Alliance Manchester Business School - AMBS
Article By
Professor Ken McPhail

Ken McPhail

Head of Alliance Manchester Business School

Shaping Minds

New head of AMBS Professor Ken McPhail shares his vision for the School.

We are living in pivotal times and business schools need to respond to the challenge.

What are your priorities for the School?

We are living in pivotal times, whether it’s dealing with regional economic disparities, global geopolitical upheaval, climate change, or the impact of new technologies such as artificial intelligence. At the same time the age of win-win from globalisation and free markets is gone. For businesses today it is all about value generation and the alignment of social value, and if they don’t respond proactively to these responsibilities they undermine their social license to operate.

Businesses and policy makers are still getting to grips with this new model, so as a business school we need to ensure that our research addresses these pressing concerns and we help inform policy development. We need to equip our students and business leaders of tomorrow not only with the core business and economic knowledge to thrive, but encourage them to think differently to navigate these complex issues and challenges.

How can AMBS stand out in a competitive playing field?

It is important that we offer credible ways forward. We were one of the very first business schools that put social responsibility at its heart and have always swum slightly against the tide. That tide has now turned and everyone is swimming with us, so we have to look again at how we differentiate ourselves.

Being part of The University of Manchester gives us great advantages and we can leverage its huge scale, business engagement and impact opportunities. To respond to the challenges we have mentioned, learning from other disciplines is essential and we have a unique opportunity in terms of our inter-disciplinarity. If we can fully unlock that potential then we have a great opportunity to further understand the challenges that businesses face and offer solutions.

One of the keys to unlocking it is having academics at the frontier of their discipline engaging with other research areas. A good example would be academics working in fields such as AI and data science working closely with medicine and health in terms of developing new treatments. 

Because of the University’s scale and size we can do these things, we have the academics, and we have the aspiration. But I’m also conscious that we need to get the balance right between challenge-led academia and curiosity driven research. We have to continue to create space for that curiosity and shouldn’t just be focused on ‘this is the challenge’ and ‘this is how we need to respond’.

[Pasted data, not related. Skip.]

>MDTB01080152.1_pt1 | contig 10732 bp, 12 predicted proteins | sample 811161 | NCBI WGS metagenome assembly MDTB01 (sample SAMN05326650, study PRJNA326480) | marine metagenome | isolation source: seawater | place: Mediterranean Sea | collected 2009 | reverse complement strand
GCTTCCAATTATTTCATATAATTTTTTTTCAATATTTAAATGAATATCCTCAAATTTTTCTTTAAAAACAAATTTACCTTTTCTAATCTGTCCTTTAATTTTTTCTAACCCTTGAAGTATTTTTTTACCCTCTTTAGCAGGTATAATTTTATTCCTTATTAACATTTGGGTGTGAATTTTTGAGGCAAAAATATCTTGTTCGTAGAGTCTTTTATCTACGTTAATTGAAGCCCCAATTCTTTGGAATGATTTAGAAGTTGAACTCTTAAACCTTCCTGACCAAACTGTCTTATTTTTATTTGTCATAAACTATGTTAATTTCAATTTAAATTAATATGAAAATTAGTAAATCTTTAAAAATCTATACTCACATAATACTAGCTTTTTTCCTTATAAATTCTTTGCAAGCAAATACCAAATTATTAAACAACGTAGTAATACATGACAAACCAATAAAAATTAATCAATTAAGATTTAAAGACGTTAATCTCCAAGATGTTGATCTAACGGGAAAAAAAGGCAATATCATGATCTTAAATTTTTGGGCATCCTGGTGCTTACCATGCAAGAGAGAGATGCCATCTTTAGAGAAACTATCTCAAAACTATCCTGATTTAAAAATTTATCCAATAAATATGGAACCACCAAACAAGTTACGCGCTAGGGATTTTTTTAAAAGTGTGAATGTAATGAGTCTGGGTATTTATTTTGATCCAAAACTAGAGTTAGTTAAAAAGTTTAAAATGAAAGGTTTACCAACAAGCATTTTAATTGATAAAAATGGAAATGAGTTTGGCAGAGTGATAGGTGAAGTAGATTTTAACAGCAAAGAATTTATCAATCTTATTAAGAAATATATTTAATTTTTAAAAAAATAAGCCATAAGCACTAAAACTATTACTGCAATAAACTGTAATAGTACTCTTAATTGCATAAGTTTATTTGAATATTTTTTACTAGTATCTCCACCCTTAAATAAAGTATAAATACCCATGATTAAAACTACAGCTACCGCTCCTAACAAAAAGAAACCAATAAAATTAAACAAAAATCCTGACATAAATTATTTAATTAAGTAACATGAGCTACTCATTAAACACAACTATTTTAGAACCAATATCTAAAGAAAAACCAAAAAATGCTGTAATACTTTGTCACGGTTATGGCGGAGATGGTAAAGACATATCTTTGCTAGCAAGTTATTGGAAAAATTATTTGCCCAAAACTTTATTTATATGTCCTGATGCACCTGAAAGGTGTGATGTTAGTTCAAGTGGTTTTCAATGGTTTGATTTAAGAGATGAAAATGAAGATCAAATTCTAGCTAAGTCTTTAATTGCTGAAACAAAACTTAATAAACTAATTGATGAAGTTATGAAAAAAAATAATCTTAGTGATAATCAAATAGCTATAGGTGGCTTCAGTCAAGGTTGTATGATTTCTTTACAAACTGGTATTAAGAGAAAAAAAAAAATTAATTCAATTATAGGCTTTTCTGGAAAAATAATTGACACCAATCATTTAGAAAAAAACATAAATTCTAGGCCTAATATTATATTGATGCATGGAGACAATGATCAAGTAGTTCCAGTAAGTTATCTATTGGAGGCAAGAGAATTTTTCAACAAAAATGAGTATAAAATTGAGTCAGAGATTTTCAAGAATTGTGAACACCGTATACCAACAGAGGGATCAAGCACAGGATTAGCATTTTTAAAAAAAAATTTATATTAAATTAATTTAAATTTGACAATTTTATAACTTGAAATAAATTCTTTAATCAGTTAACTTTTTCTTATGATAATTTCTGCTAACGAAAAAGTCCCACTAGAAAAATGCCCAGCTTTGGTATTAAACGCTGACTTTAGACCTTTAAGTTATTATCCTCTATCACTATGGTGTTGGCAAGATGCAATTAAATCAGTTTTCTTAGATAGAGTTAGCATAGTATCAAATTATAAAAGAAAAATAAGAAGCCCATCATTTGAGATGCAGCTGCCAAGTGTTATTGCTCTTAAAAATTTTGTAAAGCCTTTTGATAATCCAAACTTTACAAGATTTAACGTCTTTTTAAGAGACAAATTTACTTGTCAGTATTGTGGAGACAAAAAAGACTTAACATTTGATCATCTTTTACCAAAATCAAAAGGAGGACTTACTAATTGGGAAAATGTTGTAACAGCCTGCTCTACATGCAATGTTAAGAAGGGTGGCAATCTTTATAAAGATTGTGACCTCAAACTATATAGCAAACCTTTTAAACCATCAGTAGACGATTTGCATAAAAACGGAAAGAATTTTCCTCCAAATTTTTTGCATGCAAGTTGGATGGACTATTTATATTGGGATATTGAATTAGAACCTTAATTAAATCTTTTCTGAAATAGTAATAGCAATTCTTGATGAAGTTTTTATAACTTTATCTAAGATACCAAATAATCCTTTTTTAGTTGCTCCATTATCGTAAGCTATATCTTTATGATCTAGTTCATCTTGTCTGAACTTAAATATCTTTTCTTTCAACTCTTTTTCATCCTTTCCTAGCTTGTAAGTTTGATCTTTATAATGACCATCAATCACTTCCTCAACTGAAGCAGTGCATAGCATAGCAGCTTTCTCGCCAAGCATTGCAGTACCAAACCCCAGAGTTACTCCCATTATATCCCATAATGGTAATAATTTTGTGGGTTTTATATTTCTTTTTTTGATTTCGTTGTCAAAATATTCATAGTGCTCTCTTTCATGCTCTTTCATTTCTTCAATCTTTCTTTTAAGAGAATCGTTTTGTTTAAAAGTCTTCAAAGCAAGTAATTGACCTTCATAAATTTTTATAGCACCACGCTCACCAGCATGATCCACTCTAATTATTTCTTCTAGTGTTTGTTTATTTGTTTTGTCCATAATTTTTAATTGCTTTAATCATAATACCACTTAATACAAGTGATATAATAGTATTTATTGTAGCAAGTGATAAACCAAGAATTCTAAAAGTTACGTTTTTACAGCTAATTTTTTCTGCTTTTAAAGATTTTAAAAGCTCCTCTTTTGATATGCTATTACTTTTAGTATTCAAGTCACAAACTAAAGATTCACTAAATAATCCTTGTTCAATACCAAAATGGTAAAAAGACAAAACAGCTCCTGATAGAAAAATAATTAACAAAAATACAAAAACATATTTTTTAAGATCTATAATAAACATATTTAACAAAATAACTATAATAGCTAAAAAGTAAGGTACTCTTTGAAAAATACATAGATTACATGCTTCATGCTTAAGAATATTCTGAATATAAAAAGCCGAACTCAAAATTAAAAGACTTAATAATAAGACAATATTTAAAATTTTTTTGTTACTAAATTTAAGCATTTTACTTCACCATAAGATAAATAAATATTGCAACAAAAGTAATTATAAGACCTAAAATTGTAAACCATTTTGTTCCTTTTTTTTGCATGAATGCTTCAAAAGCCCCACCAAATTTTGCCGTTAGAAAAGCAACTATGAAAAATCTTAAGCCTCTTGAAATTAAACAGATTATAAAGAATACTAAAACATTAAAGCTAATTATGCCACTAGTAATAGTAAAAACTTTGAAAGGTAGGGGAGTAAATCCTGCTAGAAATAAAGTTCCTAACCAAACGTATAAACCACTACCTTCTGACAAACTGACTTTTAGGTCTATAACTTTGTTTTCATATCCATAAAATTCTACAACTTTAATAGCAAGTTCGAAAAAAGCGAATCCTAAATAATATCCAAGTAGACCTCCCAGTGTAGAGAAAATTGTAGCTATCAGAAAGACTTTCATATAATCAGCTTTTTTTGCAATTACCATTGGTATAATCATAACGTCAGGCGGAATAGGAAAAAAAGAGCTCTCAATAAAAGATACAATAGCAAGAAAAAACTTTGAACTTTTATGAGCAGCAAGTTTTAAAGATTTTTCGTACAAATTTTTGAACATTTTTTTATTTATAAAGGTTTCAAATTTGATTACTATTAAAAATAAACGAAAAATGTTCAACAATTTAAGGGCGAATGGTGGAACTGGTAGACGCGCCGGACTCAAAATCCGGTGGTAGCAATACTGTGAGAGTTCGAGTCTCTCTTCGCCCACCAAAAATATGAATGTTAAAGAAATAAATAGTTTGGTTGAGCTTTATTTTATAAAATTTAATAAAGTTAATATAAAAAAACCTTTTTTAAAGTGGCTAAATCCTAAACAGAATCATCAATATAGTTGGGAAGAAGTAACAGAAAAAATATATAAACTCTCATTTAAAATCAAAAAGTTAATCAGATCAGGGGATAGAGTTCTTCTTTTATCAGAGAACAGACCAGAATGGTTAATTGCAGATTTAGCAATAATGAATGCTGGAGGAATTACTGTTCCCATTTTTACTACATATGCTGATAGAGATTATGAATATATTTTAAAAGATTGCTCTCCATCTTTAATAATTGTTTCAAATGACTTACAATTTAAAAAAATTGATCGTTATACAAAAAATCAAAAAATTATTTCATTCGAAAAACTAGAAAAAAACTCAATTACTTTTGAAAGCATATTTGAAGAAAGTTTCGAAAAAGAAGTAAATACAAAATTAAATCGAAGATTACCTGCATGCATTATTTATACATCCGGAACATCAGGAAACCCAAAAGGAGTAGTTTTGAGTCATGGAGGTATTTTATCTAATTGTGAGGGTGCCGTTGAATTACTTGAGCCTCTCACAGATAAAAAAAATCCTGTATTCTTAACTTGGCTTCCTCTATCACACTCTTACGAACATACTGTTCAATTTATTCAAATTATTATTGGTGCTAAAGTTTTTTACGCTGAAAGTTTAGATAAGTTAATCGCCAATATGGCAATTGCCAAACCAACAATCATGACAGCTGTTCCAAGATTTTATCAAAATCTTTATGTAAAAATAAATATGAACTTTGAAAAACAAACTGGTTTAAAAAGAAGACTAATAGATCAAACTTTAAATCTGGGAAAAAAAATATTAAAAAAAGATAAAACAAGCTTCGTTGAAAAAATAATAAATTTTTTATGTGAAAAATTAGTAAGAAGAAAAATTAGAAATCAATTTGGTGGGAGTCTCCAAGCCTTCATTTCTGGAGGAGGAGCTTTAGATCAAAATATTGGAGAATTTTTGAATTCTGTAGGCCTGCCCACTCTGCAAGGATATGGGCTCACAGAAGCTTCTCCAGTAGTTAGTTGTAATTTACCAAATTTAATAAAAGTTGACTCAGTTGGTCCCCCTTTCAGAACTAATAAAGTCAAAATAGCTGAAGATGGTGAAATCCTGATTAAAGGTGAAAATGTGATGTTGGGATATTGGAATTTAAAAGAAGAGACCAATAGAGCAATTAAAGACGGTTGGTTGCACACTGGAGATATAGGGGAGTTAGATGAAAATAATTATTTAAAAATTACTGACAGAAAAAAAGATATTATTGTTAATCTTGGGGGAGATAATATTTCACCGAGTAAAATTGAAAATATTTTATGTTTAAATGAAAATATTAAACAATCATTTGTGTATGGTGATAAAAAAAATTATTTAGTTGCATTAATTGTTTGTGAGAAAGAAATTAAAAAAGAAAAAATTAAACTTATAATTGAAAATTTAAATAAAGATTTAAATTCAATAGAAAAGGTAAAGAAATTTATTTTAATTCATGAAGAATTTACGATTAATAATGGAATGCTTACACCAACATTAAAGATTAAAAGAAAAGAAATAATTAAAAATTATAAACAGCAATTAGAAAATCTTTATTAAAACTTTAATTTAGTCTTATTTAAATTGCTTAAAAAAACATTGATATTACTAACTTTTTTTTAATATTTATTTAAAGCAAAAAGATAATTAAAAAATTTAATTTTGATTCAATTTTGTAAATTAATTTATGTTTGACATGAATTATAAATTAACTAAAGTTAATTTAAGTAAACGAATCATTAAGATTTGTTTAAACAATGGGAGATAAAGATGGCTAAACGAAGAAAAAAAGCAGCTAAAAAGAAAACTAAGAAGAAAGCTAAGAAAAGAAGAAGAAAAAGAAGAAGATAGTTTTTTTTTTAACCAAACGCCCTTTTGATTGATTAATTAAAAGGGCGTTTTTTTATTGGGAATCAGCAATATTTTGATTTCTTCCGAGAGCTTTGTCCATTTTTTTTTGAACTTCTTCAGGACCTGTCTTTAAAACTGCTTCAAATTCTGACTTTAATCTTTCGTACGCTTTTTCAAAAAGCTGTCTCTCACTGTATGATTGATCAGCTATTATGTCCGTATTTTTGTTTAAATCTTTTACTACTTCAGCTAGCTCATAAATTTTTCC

Being part of The University of Manchester gives us great advantages and we can leverage its huge scale, business engagement and impact opportunities.

Where do you see particular growth opportunities for the School?

I think our excellent work around innovation and entrepreneurship has been slightly below the radar in recent times. The Masood Entrepreneurship Centre (MEC) has a fantastic track record in terms of the success rate of its start-up ventures with our students. We need to be spinning out more companies that are models of new social enterprise that are engaging with and solving problems, while still making a profit.

I am really excited by the huge potential of our executive education offering, both in terms of our new range of open programmes and with our custom programmes that are busier than ever. Executive education is a crucial way for us to share our knowledge and help address business challenges.

Over the coming year I also want to see us further leverage our international connections, both through the further development of our international centres and through further growth of our global collaborations with universities and companies.

It’s another area where we have a real opportunity to differentiate ourselves. Some business schools and universities will simply look for peer institutions to work with in different countries, but that is not our model. I want us to use our academic understanding of actual business issues and the global business environment to leverage opportunities with companies and institutions. The University of Manchester’s bicentenary in 2024 also gives us a huge opportunity to engage with business further, both at home and abroad.

What has surprised you most being in the job so far?

Getting a better sense of the amazing standing of the School both at home and abroad has been really eye-opening, and I’ve been struck by the sheer number of people that want to collaborate with the School on so many different levels. This also applies to our global reach. I've just come back from visiting our Dubai centre where the esteem of the brand is exceptional.

It all adds to the huge sense of excitement I have about the opportunity I have been given, but also the huge responsibility in ensuring AMBS can fundamentally shift the dial in terms of responding to today’s business challenges.

Finally, given your own research background in the area of business, ethics and social responsibility, you seem an obvious person to be leading the School at this time?

It’s true that I have been working in this area for 30 years and during that time we have gone from being on the periphery to the mainstream. All the more reason why it’s hugely important that we now bring business with us and help set the policy agenda. There has never been such a ground-breaking time for AMBS to help shape the minds of tomorrow and explore how the future business community will evolve, while always remaining true to its pioneering spirit.

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